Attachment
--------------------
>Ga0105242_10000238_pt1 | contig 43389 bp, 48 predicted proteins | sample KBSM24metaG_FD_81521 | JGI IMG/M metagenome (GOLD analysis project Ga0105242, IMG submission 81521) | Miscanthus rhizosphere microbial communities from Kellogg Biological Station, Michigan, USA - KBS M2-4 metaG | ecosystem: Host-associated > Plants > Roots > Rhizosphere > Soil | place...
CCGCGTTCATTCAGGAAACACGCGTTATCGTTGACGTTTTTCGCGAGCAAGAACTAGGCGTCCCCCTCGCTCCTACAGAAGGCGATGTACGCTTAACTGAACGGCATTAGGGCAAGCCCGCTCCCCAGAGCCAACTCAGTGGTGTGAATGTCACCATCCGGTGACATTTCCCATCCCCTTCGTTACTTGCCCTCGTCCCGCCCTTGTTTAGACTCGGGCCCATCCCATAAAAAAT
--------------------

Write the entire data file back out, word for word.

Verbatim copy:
>Ga0105242_10000238_pt1 | contig 43389 bp, 48 predicted proteins | sample KBSM24metaG_FD_81521 | JGI IMG/M metagenome (GOLD analysis project Ga0105242, IMG submission 81521) | Miscanthus rhizosphere microbial communities from Kellogg Biological Station, Michigan, USA - KBS M2-4 metaG | ecosystem: Host-associated > Plants > Roots > Rhizosphere > Soil | place...
CCGCGTTCATTCAGGAAACACGCGTTATCGTTGACGTTTTTCGCGAGCAAGAACTAGGCGTCCCCCTCGCTCCTACAGAAGGCGATGTACGCTTAACTGAACGGCATTAGGGCAAGCCCGCTCCCCAGAGCCAACTCAGTGGTGTGAATGTCACCATCCGGTGACATTTCCCATCCCCTTCGTTACTTGCCCTCGTCCCGCCCTTGTTTAGACTCGGGCCCATCCCATAAAAAAT